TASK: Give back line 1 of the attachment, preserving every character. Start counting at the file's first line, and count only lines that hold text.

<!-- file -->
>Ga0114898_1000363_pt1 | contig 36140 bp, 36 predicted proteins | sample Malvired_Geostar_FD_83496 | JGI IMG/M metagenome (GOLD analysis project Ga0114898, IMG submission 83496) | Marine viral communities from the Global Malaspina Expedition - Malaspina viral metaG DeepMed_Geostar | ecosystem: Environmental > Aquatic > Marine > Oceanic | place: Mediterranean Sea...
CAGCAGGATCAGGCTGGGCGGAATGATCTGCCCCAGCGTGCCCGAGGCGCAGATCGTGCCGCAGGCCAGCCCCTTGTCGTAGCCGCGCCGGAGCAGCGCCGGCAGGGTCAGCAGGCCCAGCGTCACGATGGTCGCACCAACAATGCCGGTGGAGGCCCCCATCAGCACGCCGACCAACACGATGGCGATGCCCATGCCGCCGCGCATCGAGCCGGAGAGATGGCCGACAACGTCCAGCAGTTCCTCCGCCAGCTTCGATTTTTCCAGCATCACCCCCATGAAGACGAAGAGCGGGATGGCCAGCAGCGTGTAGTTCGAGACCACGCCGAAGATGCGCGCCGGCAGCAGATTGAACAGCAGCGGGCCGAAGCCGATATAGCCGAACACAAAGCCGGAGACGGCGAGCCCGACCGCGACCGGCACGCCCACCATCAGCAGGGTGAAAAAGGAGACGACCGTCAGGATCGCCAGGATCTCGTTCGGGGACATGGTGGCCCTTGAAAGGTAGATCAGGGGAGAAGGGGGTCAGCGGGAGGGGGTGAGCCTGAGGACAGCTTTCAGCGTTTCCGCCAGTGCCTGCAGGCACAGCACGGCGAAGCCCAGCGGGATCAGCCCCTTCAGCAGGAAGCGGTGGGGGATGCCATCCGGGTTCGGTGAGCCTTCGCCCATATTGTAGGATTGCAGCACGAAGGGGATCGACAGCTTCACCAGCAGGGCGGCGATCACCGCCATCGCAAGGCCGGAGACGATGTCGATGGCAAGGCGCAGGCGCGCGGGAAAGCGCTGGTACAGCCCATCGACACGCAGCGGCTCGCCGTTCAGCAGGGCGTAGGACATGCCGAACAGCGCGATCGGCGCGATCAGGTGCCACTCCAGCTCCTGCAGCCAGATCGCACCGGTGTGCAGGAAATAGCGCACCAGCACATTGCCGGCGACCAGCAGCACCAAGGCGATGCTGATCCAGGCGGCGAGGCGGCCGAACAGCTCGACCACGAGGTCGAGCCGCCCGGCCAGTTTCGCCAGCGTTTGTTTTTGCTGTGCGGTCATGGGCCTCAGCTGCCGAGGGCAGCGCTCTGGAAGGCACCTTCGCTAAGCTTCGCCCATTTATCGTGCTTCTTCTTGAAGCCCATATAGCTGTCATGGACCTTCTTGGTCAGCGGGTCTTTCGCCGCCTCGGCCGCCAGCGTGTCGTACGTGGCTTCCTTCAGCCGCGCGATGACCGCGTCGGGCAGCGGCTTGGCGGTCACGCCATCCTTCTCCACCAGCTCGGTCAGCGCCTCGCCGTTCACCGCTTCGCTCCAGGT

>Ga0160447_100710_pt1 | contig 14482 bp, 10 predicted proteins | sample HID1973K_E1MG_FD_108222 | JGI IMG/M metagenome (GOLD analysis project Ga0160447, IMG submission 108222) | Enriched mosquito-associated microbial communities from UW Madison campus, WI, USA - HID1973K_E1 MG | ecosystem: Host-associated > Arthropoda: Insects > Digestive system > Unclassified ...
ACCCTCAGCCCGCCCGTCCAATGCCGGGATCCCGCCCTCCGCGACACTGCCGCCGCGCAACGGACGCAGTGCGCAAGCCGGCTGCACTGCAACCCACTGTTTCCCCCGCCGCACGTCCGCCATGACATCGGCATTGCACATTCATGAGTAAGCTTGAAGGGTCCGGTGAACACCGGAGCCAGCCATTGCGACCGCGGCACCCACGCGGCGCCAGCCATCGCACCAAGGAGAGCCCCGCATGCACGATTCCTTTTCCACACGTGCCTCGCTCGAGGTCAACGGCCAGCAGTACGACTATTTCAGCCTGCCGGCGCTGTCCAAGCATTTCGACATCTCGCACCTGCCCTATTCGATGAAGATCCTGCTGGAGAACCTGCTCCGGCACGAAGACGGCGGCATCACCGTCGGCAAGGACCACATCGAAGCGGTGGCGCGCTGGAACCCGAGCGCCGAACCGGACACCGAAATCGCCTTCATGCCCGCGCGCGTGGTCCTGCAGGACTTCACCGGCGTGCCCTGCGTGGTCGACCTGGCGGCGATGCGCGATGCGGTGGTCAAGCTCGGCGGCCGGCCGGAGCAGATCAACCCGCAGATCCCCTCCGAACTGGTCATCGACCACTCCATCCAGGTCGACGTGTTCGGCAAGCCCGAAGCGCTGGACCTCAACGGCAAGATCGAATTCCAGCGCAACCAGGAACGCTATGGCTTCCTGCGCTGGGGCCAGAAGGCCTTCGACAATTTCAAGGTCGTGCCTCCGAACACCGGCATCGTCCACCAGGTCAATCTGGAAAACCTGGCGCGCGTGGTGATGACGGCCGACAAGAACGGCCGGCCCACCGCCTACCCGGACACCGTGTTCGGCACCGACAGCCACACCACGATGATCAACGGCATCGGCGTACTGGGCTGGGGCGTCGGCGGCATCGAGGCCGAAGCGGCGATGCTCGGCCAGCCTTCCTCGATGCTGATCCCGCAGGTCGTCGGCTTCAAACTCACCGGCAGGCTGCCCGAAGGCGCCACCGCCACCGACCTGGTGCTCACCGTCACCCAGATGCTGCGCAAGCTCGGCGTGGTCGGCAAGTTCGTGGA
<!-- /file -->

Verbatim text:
>Ga0114898_1000363_pt1 | contig 36140 bp, 36 predicted proteins | sample Malvired_Geostar_FD_83496 | JGI IMG/M metagenome (GOLD analysis project Ga0114898, IMG submission 83496) | Marine viral communities from the Global Malaspina Expedition - Malaspina viral metaG DeepMed_Geostar | ecosystem: Environmental > Aquatic > Marine > Oceanic | place: Mediterranean Sea...